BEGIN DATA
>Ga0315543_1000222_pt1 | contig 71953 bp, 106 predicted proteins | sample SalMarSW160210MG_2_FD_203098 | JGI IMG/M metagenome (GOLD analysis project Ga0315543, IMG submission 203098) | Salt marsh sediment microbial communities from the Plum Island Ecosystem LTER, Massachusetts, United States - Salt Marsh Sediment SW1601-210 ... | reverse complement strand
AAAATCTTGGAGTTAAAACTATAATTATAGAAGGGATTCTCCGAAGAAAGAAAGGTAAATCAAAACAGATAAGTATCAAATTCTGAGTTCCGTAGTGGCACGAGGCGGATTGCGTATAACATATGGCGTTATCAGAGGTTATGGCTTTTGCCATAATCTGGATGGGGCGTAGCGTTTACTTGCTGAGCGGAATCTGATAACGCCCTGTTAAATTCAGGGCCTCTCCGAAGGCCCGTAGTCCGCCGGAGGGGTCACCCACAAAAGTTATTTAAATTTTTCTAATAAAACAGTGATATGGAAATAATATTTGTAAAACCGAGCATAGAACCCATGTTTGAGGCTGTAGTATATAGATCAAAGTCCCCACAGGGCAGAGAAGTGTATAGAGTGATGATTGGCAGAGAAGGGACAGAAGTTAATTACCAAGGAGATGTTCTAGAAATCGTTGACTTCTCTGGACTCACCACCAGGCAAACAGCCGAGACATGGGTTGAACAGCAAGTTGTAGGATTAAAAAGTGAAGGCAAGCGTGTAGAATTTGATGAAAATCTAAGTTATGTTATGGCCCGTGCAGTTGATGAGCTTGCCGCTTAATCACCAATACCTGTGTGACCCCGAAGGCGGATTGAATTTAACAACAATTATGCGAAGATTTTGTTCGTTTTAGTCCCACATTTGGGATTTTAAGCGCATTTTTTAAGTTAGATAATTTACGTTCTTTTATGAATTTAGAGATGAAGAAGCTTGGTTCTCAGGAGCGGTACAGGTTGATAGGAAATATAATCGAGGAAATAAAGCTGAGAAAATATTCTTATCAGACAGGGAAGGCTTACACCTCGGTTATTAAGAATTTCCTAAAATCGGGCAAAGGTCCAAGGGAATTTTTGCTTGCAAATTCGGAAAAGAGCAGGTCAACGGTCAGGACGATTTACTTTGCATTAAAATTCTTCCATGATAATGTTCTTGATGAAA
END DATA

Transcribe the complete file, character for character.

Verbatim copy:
>Ga0315543_1000222_pt1 | contig 71953 bp, 106 predicted proteins | sample SalMarSW160210MG_2_FD_203098 | JGI IMG/M metagenome (GOLD analysis project Ga0315543, IMG submission 203098) | Salt marsh sediment microbial communities from the Plum Island Ecosystem LTER, Massachusetts, United States - Salt Marsh Sediment SW1601-210 ... | reverse complement strand
AAAATCTTGGAGTTAAAACTATAATTATAGAAGGGATTCTCCGAAGAAAGAAAGGTAAATCAAAACAGATAAGTATCAAATTCTGAGTTCCGTAGTGGCACGAGGCGGATTGCGTATAACATATGGCGTTATCAGAGGTTATGGCTTTTGCCATAATCTGGATGGGGCGTAGCGTTTACTTGCTGAGCGGAATCTGATAACGCCCTGTTAAATTCAGGGCCTCTCCGAAGGCCCGTAGTCCGCCGGAGGGGTCACCCACAAAAGTTATTTAAATTTTTCTAATAAAACAGTGATATGGAAATAATATTTGTAAAACCGAGCATAGAACCCATGTTTGAGGCTGTAGTATATAGATCAAAGTCCCCACAGGGCAGAGAAGTGTATAGAGTGATGATTGGCAGAGAAGGGACAGAAGTTAATTACCAAGGAGATGTTCTAGAAATCGTTGACTTCTCTGGACTCACCACCAGGCAAACAGCCGAGACATGGGTTGAACAGCAAGTTGTAGGATTAAAAAGTGAAGGCAAGCGTGTAGAATTTGATGAAAATCTAAGTTATGTTATGGCCCGTGCAGTTGATGAGCTTGCCGCTTAATCACCAATACCTGTGTGACCCCGAAGGCGGATTGAATTTAACAACAATTATGCGAAGATTTTGTTCGTTTTAGTCCCACATTTGGGATTTTAAGCGCATTTTTTAAGTTAGATAATTTACGTTCTTTTATGAATTTAGAGATGAAGAAGCTTGGTTCTCAGGAGCGGTACAGGTTGATAGGAAATATAATCGAGGAAATAAAGCTGAGAAAATATTCTTATCAGACAGGGAAGGCTTACACCTCGGTTATTAAGAATTTCCTAAAATCGGGCAAAGGTCCAAGGGAATTTTTGCTTGCAAATTCGGAAAAGAGCAGGTCAACGGTCAGGACGATTTACTTTGCATTAAAATTCTTCCATGATAATGTTCTTGATGAAA